Those days are gone, gentle reader. Each computer now has a screen that allows the customer to approach, and enter a bar code. The 60 minute time pops up, and off they go to a fantasy cyber world.

They can even sign up on the PACs for a certain time if they'd like. This system is deluxe.

Only it has no loopholes. No loopholes that even the cleverest native can figure out. Without a library card, there is no way to get on - unless we create a guest pass. Most of the people who swear they never had a library card - do.

They have huge heart stopping fines. We still give them their card number. They just can't check any more materials out - I think that is fair.

The technology seems to have scared all the customers away. Either that, or having used their one allotted hour, they have no reason to stay in the library. It makes me realize how much people were abusing this privilege before. There were only 5 users on the floor. Usually , the place is packed, with a line of people waiting to get on.

I asked "Is today a holiday?" My co-workers looked at me like I just pulled a dead rabbit out from behind my back. I thought, hey, it might be now that I'm More Northern ™. Who knows what they celebrate up here. Besides, it is the first day of killing animals season. I thought that might have had something to do with it.

Until I realized most of the users are teen aged girls. Hmmm.

So, my question is this: Has the technology scared them away? or has it temporarily stunned the users? Maybe we should give them more than one hour - maybe two. Is that too much? What does your library do?

I went to the water fountain and let it run for about 45 seconds. When I was little, my Mom told me this cleared the germs off. I don't know if it really does, but I like to believe that, and so I do it each time. I took a sip and walked back though the not so busy floor, through the passport room, and into my office.

The quiet seemed unnatural. Sort of like a forrest before a fire, or a horror film right before the main character gets horribly murdered to death.

And I realized, I like my libraries bustling. Noisy. Lots of kids. Old people talking loudly into cell phones like the are foreigners, Mothers hog calling for their children. But not today. I'd have to live without my guilty pleasure.

Moral of this blog: Let us pause for a moment of silence. Creepy.huh?

Thursday, November 09, 2006

Workstudy, Hiring

And you've done this how many times?One of the perks of working at the University, outside of working for the University is hiring workstudy students. I get to hand pick everything in my space, including my new little helpers. Though the process is a bit mind numbing.

First, I have to concoct an ad to place on the student workstudy site. I'm thinking that tons of students are going to apply for this amazing job - so I clean out my in box to make room for the deluge of applications I plan to receive.

Then I have my secretary post the ad.

Then I wait. And wait. Finally. In one day, I receive 3 applications. I ripped open the envelopes eager to see who I'd be hiring to assist me in running the library.

A photoshop pro who studies art & design. Excellent.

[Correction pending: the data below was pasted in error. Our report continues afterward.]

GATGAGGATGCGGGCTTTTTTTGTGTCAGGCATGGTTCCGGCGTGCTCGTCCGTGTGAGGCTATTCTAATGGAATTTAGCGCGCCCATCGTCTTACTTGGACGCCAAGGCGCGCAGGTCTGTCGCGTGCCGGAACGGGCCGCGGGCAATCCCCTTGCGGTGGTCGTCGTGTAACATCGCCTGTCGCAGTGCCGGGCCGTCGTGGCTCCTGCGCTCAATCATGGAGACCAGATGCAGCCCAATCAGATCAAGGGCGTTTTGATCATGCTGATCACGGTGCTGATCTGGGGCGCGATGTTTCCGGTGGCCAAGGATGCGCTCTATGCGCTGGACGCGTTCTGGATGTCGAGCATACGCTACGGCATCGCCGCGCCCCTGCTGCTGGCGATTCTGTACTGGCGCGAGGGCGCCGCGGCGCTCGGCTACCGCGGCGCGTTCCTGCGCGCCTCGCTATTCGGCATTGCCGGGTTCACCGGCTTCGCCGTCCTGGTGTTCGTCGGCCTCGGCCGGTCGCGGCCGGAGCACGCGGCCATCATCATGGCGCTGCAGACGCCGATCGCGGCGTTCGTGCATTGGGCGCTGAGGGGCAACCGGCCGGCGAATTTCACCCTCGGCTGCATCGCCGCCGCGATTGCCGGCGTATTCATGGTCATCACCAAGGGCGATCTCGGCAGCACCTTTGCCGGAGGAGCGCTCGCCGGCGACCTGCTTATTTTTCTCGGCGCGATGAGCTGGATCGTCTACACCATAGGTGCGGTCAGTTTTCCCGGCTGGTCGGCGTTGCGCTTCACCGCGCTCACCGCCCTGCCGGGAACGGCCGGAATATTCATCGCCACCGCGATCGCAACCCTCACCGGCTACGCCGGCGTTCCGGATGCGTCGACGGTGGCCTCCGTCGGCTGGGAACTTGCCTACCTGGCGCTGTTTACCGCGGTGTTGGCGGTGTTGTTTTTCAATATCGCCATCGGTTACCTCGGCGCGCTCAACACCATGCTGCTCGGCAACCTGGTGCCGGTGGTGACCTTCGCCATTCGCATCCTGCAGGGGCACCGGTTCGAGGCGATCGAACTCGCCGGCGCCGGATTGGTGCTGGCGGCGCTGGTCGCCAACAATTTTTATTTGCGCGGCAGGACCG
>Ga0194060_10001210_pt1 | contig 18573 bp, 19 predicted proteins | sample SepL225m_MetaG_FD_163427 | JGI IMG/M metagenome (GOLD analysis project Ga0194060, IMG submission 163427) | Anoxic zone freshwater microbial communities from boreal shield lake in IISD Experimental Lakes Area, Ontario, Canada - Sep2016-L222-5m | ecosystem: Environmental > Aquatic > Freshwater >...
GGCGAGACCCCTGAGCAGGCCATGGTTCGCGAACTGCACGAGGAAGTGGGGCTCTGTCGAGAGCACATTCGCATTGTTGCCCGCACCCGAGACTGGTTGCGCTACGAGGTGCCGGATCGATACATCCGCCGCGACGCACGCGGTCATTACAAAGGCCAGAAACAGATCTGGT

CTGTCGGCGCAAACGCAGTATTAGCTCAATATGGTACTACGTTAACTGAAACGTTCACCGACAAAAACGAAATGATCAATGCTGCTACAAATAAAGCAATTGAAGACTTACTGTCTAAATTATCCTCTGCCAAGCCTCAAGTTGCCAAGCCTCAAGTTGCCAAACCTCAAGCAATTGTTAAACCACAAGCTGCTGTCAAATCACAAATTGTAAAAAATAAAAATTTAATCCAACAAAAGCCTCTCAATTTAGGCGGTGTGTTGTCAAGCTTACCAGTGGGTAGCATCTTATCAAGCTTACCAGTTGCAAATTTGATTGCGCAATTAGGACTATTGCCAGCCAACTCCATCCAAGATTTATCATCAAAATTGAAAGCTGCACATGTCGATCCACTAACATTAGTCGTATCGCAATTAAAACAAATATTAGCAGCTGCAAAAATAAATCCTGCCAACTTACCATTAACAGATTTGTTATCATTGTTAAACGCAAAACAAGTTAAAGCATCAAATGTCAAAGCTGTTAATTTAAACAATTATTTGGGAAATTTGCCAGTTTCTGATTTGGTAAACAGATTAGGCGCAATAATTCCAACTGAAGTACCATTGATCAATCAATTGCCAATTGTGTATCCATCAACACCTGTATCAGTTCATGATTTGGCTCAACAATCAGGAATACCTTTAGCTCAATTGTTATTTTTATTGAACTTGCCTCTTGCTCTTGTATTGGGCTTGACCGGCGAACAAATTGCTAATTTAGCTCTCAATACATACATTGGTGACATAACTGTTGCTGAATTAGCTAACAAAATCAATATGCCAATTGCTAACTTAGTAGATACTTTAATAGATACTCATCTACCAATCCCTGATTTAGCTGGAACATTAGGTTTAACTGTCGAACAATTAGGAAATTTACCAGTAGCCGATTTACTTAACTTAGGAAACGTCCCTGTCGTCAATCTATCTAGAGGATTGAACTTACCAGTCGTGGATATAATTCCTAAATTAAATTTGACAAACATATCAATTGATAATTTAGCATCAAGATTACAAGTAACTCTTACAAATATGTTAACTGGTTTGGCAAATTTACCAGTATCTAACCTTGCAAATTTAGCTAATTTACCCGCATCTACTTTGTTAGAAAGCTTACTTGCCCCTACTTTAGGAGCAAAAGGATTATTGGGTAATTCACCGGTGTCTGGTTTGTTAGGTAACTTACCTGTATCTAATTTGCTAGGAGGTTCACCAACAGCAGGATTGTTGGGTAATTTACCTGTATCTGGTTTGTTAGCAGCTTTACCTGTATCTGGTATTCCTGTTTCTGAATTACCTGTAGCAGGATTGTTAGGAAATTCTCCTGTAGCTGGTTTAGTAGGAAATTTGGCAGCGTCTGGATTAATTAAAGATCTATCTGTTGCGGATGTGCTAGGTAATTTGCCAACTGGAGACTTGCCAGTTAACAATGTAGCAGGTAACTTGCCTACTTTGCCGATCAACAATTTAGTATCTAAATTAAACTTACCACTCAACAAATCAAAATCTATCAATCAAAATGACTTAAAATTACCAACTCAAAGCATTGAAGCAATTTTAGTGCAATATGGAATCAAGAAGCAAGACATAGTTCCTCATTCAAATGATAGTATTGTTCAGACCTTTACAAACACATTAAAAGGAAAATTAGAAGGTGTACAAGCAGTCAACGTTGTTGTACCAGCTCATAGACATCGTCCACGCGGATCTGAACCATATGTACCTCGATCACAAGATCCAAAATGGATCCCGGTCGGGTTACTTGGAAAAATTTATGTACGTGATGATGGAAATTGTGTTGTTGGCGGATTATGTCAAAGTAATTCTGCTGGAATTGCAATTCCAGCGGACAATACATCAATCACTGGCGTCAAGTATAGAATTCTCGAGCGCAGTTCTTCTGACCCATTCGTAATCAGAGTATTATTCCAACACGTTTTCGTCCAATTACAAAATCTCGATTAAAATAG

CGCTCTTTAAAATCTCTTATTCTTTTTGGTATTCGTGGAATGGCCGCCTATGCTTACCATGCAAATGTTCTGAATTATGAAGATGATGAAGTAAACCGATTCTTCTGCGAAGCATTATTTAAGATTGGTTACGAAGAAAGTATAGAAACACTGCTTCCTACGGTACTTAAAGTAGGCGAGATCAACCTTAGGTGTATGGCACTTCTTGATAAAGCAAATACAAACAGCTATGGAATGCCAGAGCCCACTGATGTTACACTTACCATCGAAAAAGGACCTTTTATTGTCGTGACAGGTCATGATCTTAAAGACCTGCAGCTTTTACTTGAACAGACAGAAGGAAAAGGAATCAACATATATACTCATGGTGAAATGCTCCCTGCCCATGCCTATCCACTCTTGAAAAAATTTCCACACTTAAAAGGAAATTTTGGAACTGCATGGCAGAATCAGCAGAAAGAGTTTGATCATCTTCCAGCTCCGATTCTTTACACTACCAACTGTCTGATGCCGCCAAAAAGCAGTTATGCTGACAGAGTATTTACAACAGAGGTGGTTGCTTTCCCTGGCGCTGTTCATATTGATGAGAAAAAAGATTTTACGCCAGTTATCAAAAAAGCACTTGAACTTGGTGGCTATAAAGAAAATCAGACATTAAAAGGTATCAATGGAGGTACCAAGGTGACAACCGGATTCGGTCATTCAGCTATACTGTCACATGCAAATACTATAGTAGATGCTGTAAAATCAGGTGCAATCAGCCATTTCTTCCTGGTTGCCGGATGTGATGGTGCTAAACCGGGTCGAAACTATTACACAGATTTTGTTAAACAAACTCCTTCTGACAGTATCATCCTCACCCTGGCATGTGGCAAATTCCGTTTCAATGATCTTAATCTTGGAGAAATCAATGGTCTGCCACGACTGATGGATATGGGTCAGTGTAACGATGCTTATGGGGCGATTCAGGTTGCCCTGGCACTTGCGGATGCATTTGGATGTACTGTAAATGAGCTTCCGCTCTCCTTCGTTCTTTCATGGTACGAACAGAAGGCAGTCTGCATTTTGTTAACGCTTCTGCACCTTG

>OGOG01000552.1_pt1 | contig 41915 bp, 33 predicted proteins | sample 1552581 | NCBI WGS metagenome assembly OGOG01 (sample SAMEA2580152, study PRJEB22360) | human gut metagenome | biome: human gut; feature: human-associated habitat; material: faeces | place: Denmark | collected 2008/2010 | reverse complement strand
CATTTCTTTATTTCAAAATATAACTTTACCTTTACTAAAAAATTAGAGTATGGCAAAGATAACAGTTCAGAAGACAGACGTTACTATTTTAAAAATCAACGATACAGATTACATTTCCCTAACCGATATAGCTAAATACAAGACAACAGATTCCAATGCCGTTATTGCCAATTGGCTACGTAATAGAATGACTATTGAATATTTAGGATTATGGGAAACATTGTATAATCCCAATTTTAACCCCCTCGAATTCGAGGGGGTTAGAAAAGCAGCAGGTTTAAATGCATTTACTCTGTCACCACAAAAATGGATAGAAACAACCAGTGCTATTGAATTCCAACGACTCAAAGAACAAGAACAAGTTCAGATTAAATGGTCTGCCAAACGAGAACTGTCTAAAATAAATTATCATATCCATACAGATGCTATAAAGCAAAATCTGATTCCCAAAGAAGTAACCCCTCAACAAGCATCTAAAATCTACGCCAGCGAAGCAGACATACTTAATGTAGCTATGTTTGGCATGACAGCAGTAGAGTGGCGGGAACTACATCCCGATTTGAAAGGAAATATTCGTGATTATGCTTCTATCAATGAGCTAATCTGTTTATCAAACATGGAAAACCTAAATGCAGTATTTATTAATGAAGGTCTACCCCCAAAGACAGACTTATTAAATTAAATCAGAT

An Environmental studies major who was a former class president & year book editor. Excellent.
An English major with great word processing skills. Highly organized. Super.

I'm going to interview all of them. I set up the interviews, and receive enthusiastic replies from all three.

THEN, after the deadline - an application is pushed under my office door one day. Bascially written in crayon. Filled with typos.

"What the hell", I think "I'll interview him too." Afterall, this could be his big break.

So the interviews show up, one after the other - perky, nervous about their first interview. I thought I might have a little fun and ask them a few tough questions, like "Where do you see yourself in 5 years" or "Can I see a writing sample?" or even the "Could you pee in this cup?" but decided it would be much better to just stick to the college issued questions for a workstudy interview.

The first gal, the environmental studies major, had sweaty hands. She was nervous and asked where she could put her coat down. She answered all the questions really well, kept good eye contact, and even sat toward the edge of her chair. Someone listened in her high school advisory class. The low cut blouse was nice, but a wasted detail.

The art & design major wanted to work closer to campus. His current job included a massive amount of manual labor. The boy looks like he needs a sandwhich, but I haven't got one to offer. Besides, I have to finish this interview. I only blocked them off in 30 minute increments.

#3 was taller than me, and very well spoken. She was professional, and kept her hands on her lap during the whole interview. In my imagination, she would talk with her hands and laugh unexpectedly - but she didn't.

I hired them all, and sent a letter to my secretary asking her to arrange the final details and get them each a set of keys to the library.

Then #4 showed up. Unannouced, while I was busily typing up their work schedules. I guessed right away it was him. His winter coat was zipped up under his chin, and he left it that way during the entire interview. One of my stock questions was "What is your greatest weakness?" To which most of the other students admitted to "staying up too late" or "losing focus during big assignments."